Thursday, May 30, 2013
The Psychology of the Semi Co-Op: Tanking the Game
I was reading some serious criticism about the 2012 game Archipelago and it made me start thinking about the personality composition I typically see in multi-player games. See,Archipelago is a new-fangled semi-co-op came. And folks are complaining that there are other folks out there who would rather tank the game (by refusing to donate resources to calm the natives) than come into 3rd or 4th or 5th place.
I was hesitant to jump into the same camp as the obvious jerks, but I think in some cases I tend to agree.
Think about your typical 4-way board game. I'm not talking 2 pairs of couples, that's a completely different dynamic. I'm talking a regular group of 4 friends who are pretty familar with each other's hooks and crooks.
How Players Typically See Themselves:
1) First Player - The Current Leader - This player leads the game in points or territory or buildings or whatever. And it's all the result of his amazing skill. The Leading Position is tangible evidence of his overwhelming superiority compared to his rivals, and he understands this simple fact in ways his opponents could never comprehend.
2) Second Player - This player is ready to snatch victory out of the slippery paws of the current Leader. Only a few clever maneuvers, probably at the very end of the game, and the Second Player will undoubtably be leading the pack with no room left to respond from his pathetic adversaries. Until the eventual end game resolution, he will probably toadie up to the leader to make sure no one else sneaks in on his action.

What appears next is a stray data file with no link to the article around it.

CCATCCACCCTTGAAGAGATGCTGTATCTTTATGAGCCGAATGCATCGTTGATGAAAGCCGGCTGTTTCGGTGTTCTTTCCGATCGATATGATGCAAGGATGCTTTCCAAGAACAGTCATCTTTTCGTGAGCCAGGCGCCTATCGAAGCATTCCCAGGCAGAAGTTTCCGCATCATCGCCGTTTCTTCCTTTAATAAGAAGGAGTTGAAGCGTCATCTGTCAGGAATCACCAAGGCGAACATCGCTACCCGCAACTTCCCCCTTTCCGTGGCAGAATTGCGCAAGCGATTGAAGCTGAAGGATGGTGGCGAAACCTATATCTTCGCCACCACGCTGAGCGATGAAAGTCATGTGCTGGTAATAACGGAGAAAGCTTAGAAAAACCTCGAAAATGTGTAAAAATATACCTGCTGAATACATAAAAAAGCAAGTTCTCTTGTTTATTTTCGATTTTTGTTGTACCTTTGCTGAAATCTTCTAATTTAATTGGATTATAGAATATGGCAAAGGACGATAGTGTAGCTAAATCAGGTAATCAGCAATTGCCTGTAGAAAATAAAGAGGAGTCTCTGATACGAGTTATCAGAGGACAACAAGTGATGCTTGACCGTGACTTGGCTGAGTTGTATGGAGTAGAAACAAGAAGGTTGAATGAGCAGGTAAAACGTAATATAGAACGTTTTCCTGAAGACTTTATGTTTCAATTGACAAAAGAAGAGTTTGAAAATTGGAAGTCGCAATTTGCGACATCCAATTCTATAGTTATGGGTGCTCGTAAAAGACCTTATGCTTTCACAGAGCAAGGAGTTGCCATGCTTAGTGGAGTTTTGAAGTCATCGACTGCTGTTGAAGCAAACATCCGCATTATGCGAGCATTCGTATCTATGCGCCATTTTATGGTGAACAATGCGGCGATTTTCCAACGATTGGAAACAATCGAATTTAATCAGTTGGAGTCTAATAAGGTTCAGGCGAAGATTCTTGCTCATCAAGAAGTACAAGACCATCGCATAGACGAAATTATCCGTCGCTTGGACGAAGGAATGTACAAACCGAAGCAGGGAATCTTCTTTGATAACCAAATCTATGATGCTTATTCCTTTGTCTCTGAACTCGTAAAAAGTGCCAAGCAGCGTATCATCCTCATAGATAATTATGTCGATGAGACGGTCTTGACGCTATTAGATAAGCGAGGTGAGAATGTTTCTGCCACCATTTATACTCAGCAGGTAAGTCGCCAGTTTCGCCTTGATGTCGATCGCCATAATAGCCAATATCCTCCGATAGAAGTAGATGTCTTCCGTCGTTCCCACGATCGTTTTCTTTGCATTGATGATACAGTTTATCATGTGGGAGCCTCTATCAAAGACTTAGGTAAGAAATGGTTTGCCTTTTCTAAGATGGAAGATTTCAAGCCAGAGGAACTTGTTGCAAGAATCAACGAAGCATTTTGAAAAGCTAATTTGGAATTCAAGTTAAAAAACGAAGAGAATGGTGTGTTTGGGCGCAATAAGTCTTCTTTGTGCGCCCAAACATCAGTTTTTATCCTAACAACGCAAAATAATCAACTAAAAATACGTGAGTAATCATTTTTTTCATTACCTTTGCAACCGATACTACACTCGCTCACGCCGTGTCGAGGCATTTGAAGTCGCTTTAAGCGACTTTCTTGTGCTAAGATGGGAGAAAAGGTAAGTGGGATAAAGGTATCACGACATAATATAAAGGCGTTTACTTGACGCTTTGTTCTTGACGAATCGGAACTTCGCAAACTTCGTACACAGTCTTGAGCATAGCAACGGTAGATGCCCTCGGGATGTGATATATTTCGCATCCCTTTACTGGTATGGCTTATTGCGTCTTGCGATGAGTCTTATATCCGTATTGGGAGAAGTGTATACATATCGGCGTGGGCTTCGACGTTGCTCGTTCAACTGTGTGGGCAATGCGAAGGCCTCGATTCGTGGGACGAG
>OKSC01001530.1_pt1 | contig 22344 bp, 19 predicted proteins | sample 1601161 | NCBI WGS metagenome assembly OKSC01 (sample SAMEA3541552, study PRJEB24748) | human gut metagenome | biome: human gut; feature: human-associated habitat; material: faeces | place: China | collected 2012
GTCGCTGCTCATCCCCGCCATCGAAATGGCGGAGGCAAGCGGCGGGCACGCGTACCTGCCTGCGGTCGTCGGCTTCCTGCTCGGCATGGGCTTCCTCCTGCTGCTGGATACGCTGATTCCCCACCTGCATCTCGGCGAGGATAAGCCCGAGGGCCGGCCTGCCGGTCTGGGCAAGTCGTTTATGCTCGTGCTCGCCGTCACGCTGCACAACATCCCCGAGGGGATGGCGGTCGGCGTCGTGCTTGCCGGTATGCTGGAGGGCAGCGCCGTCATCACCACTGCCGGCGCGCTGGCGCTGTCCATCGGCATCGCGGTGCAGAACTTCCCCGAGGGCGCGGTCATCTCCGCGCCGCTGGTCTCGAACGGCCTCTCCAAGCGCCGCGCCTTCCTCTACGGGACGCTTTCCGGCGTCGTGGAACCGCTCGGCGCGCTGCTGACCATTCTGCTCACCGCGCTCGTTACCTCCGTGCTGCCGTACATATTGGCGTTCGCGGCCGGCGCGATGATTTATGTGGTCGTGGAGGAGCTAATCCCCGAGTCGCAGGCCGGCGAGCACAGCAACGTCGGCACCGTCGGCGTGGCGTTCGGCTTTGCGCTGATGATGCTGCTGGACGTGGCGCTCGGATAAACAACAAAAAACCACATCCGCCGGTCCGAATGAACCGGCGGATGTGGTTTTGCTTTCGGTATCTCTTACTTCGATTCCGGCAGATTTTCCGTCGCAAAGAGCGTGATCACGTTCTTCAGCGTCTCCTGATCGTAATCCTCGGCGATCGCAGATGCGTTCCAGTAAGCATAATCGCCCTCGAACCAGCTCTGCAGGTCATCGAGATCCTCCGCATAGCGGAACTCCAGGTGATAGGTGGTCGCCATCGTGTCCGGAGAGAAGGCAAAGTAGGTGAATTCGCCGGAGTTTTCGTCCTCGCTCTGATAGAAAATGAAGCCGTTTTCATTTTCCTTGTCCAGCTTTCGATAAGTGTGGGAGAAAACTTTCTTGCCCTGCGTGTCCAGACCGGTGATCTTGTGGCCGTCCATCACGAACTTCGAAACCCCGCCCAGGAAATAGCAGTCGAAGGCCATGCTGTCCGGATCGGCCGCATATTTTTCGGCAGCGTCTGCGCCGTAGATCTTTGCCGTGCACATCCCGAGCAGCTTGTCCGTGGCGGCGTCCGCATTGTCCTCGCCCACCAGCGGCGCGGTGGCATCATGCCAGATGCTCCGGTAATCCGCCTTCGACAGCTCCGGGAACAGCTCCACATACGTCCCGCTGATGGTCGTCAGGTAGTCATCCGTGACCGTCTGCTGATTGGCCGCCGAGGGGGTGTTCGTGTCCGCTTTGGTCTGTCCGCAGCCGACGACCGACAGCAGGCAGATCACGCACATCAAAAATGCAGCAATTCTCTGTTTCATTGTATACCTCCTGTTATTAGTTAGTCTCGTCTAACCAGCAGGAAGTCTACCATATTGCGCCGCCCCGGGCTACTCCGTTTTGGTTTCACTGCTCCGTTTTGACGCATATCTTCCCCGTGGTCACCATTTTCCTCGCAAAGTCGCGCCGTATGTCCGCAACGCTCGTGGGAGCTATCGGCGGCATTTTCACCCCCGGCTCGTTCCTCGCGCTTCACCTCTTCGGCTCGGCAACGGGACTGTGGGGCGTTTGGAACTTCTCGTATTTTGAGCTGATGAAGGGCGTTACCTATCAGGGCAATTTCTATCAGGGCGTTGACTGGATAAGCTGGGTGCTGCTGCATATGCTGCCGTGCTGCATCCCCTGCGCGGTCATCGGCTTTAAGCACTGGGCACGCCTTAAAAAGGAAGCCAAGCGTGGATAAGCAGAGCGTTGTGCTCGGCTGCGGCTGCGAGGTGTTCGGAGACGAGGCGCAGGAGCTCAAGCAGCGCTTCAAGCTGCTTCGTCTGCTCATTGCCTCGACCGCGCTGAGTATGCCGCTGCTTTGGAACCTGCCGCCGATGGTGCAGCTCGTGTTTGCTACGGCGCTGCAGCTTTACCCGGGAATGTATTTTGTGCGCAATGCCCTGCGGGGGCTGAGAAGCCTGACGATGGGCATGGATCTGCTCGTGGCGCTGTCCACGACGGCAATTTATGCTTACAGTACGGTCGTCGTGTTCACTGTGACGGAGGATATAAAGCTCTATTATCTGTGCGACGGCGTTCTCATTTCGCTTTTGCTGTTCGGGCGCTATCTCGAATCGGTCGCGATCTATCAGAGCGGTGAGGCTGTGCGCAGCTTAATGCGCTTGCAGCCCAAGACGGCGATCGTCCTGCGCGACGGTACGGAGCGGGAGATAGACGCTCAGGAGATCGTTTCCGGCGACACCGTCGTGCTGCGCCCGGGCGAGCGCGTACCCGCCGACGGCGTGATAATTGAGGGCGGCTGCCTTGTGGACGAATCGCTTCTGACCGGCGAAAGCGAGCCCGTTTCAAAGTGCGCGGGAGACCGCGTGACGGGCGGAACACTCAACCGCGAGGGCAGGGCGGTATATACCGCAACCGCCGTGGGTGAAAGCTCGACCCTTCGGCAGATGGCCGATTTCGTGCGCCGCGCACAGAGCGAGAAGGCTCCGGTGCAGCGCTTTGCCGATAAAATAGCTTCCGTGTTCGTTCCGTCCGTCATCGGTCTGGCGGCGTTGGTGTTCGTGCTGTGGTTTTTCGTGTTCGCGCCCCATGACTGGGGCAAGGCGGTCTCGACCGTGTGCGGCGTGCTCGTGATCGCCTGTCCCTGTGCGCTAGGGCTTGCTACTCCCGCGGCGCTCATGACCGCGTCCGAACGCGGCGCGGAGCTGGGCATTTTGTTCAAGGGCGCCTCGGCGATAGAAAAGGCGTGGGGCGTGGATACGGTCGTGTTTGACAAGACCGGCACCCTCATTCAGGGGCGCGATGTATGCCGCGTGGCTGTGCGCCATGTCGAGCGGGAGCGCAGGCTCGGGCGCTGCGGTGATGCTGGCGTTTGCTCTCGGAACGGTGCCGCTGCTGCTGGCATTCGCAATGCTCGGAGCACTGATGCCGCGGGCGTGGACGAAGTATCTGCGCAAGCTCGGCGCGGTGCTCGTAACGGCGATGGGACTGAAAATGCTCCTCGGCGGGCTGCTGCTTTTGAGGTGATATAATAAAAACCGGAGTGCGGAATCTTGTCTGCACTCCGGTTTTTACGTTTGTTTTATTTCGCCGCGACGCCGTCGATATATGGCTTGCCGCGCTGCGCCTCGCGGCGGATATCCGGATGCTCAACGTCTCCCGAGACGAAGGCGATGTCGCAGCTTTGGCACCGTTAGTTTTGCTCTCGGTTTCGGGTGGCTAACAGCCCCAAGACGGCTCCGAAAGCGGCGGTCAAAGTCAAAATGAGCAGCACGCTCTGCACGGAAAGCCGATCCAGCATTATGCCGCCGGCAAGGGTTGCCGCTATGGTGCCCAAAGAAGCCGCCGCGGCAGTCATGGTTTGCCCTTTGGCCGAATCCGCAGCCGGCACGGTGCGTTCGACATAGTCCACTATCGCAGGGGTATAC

3) Third Player - This player understands that the true path to victory is to make a few serious misplays early on in order to lull his opponents into a false sense of confidence. He also feels free at this point to admire the overall design of the game, as well as the amazing artwork and flavor text.
4) Fourth Player - Finally we reach the lowest level of Hell. This player knows his lowly position is due to a combination of extremely bad luck and unrelenting persecution at the hands of his opponents. When have you not felt this way at the ass-end of the victory point track? If the 4th ranking player had the chance to burn the whole game down and make everyone lose, he would gladly take it in an eye blink. Just to wipe the smug looks off their faces, those jerks.
Games like Archipelago, they need to have rules for this. The bottom players are going to contribute nada, so the top-tier folks better have the ability to help out enough to get the game back on track. So what if you slip down to second place...that's what the other players are hoping for! They know you would rather go down to 2nd place than watch the whole game blow up and everyone lose on an equal level.
And I'm not entirely convinced the game has issues. I'm interested to hear more critical reviews because a) this could be a case where people don't want to give up their lead and b) the original reviews of Archipelago make it sound like the victory point situation is intentionally obscured, exactly for this reason. So no one knows exactly how good or bad they are doing until the end.
Way back in prehistoric times, I had the honor of playing a extremely notable game of Republic of Rome. The memorable part was one of the players again tanking the game for us, which he was completely in his rights to do. He didn't even mean to do it, but didn't realize exactly how bad things were doing in his quest to gain just a little bit on the leader.
I can remember the game, even though it must have been at least 15 years ago. I certainly wasn't frustrated with losing the game. And I probably would have done the same thing in his case. Much like today's modern co-ops, it was part of the experience.